The building previously housing the Diagnostic Lab offices on the south campus is being remodeled into a laboratory that will allow the APHI to relocate from the Environmental Health building on the main campus. The remodel includes offices, a clean room, a gel lab, an RNA lab, a virology lab, as well as an autoclave, biosafety cabinet and chemical hood, and a -80 degree freezer. The project was funded by the Vice President for Research and the CVMBS Dean's Office. This project was completed in September 2011.
CVMBS Facilities has remodeled the general assignment classrooms in Pathology, Physiology, and at the Veterinary Teaching Hospital. This project, which was funded by the most recent university bond issue, will encompass multiple phases over the next few years. The current remodels include new seating, flooring, lighting, audio-visual teaching technology, and acoustics.
The Lake Street Parking Garage offices were completed late spring of 2011, and now house much of the Dean's Office staff. This project allowed the Dean's Office to consolidate scattered staff into a central location that is easily accessible to all three campuses and our internal customers.
The Veterinary Teaching Hospital completed construction on a state-of-the-art, small-animal isolation unit that will help veterinarians provide the highest quality care to infectious patients and dramatically reduce exposure risks to other patients at the hospital. For veterinarians in private practice, the new isolation unit offers a place to send infectious patients they can’t house in their own clinics without putting other patients at risk. This project met all AVMA accreditation requirements, including exterior entrance to each of the three isolation wards, as well as monitoring cameras and HEPA filter exhaust. The new unit was put into service during the winter of 2010. The isolation unit was completed with one-time College and University construction funds.
After extensive analysis and customer input, the CSU Veterinary Teaching Hospital redesigned the reception counter to improve the initial contact with clients as well as alleviate lines and wait times. The redesign, which was completed in early 2010, now allows the VTH reception staff to focus solely on clients coming into the hospital and the needs of their companion animals. Clients calling the VTH are served by a new Call Center dedicated to taking their calls, making appointments and directing client calls to the right place within the hospital as soon as possible. External and internal directional signage has also been upgraded to better serve VTH clients.
This $219,000 project was funded by the VTH and the Dean's Office, and balances the enhancements of the reception remodel. In addition, the pharmacy window was relocated and expanded with a second window to alleviate lines and wait times for our clients. Completed in May 2011, clients can now pay their bill, check on their pet’s status, get connected to a clinician or student, or get help with other needs all at the new Customer Service desk.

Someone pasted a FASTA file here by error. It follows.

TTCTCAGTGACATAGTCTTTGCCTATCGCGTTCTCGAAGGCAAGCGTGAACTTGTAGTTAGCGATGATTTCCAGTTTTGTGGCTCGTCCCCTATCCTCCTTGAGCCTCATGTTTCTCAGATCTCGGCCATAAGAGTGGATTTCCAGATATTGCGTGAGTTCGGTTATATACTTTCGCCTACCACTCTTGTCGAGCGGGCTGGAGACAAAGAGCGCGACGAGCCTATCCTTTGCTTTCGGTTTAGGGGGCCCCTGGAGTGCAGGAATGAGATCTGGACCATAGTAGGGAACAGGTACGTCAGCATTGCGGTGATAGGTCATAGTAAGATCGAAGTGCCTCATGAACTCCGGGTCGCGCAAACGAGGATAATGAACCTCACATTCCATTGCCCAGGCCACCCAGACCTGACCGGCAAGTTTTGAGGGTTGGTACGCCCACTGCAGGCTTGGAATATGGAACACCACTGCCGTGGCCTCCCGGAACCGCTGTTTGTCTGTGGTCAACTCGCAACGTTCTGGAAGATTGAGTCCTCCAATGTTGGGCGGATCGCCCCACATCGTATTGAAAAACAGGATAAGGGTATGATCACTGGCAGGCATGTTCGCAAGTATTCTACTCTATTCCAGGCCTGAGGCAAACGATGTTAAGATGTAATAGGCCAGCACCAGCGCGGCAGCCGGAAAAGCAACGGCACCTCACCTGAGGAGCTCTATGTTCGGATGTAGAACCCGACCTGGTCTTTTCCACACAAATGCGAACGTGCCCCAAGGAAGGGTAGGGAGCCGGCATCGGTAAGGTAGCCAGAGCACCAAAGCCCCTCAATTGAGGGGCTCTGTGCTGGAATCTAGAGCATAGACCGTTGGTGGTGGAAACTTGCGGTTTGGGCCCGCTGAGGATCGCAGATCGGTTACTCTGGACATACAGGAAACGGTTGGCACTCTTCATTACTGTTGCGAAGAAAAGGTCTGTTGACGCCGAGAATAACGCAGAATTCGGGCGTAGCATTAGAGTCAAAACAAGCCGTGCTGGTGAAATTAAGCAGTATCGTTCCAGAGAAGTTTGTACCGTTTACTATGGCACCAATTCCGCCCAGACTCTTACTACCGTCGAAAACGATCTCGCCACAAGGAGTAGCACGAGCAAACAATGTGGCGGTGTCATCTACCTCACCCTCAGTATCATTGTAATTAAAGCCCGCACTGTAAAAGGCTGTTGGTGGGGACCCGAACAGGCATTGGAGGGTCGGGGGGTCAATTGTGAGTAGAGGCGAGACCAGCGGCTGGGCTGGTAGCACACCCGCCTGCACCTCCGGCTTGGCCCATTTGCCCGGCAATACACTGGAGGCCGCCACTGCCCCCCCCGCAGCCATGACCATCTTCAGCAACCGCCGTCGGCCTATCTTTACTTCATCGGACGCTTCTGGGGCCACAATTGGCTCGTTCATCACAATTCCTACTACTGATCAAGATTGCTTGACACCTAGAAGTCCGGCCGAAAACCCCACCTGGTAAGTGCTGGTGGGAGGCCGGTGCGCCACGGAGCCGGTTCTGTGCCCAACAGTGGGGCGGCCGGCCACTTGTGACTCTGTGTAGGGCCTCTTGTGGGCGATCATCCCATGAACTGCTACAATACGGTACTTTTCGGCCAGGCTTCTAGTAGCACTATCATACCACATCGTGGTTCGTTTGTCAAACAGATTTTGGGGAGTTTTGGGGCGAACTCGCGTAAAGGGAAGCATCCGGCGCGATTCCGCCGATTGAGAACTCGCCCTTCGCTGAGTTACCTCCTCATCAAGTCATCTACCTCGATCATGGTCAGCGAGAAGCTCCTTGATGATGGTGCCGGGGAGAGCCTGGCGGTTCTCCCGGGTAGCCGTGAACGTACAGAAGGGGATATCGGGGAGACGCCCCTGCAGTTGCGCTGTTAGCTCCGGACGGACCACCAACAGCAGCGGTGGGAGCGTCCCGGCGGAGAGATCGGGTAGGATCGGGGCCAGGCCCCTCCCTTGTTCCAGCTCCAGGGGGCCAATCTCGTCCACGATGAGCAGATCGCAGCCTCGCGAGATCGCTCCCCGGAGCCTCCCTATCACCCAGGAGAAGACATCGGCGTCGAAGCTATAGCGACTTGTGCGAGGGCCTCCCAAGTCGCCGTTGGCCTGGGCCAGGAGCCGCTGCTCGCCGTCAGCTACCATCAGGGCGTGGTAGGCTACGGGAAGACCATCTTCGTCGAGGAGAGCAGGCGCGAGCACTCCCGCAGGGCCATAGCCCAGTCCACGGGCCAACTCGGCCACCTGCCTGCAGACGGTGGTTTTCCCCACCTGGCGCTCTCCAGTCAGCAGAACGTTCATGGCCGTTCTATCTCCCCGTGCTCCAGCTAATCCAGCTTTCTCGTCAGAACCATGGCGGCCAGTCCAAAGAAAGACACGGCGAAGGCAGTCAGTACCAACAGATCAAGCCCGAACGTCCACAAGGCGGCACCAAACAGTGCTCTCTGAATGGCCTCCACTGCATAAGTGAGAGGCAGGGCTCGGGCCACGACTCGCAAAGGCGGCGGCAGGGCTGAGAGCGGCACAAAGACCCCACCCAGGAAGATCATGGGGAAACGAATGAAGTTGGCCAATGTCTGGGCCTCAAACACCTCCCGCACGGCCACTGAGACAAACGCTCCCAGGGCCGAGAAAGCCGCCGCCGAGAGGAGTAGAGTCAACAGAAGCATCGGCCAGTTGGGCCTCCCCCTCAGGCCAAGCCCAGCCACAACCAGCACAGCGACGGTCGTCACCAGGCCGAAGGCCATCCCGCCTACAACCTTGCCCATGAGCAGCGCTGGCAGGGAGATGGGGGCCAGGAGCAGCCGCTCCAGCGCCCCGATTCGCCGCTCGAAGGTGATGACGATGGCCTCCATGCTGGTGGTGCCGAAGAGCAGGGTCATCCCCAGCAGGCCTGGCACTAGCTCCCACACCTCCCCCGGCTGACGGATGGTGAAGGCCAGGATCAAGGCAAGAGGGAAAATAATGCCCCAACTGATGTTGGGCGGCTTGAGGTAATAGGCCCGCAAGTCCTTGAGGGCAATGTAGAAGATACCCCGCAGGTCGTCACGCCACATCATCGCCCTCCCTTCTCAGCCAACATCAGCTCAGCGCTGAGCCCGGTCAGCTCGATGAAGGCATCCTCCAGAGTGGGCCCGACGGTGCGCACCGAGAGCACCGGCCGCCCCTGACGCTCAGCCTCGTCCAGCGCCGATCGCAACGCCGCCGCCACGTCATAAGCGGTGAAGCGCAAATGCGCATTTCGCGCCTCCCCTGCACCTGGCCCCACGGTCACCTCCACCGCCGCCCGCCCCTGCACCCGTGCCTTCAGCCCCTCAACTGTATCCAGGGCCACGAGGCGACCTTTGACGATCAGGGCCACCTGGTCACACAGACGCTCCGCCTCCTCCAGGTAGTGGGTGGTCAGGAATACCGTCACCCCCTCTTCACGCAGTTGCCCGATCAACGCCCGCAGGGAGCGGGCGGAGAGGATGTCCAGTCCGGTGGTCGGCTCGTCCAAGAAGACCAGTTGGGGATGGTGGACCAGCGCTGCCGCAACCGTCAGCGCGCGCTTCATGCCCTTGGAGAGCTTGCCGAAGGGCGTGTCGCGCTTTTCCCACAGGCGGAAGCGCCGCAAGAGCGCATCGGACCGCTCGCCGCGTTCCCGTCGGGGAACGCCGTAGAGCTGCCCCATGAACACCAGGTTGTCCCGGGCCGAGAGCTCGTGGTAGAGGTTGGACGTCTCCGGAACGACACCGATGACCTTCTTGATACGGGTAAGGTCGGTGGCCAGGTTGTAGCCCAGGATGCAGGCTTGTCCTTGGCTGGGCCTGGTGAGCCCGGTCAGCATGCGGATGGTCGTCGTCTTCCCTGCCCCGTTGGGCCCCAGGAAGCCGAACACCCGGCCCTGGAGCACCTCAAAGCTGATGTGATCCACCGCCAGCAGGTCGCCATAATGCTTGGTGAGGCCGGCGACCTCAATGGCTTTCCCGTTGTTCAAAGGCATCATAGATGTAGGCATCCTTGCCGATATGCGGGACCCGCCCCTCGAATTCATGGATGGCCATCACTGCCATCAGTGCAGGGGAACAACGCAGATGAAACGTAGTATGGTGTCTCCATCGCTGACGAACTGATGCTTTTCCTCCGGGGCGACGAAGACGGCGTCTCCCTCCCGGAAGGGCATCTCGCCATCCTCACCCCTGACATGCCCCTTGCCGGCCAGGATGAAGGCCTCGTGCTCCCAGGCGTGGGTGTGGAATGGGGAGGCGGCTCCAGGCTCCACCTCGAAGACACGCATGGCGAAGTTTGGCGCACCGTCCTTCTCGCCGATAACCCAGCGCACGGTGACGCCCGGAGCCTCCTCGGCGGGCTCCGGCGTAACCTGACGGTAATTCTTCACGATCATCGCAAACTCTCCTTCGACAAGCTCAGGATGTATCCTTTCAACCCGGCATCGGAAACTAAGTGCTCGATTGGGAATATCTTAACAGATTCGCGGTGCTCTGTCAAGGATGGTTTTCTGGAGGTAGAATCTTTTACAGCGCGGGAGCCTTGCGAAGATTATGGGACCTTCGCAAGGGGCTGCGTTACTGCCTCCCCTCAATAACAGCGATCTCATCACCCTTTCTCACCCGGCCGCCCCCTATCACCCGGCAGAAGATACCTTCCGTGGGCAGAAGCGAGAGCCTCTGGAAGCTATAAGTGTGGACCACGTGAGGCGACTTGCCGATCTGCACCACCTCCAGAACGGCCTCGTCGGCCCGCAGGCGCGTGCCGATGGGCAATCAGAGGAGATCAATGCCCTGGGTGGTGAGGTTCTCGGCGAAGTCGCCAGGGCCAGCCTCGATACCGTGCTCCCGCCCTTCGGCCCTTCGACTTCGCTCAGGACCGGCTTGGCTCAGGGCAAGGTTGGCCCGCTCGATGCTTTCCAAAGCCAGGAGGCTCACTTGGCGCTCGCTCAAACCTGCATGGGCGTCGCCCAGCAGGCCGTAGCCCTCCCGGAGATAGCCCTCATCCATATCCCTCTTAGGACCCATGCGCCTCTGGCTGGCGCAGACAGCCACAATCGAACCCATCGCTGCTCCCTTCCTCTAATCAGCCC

In November 2009, Colorado State University installed a PET/CT scanner that was the first of its kind dedicated to serving the needs of veterinary patients. The scanner’s unique big bore feature gives the hospital the ability to image equine and other large animal patients more easily and provide positioning flexibility when scanning oncology veterinary patients. The new Gemini TruFlight Big Bore PET/CT Philips Healthcare scanner was funded with assistance from appropriation requests from former U.S. Sen. Wayne Allard, through NASA and the Health Resources and Services Administration. The University and College of Veterinary Medicine and Biomedical Sciences also contributed required federal matching funds and facility renovation funds. Some of those funds are expected to be recouped through services to hospital clients.
Completed in June 2009, the DMC is situated directly north of the James L. Voss Veterinary Teaching Hospital. This $42 million project was funded by the state of Colorado over multiple years. The facility houses the main CSU Veterinary Diagnostic Laboratory, the VTH Clinical Pathology Laboratory, the Animal Population Health Institute, and the Colorado State University Extension. “The Diagnostic Medicine Center is not just an incredible facility for CSU, it is a valuable and necessary capital asset for the people of Colorado,” said Dr. Lance Perryman, Dean of the College of Veterinary Medicine and Biomedical Sciences.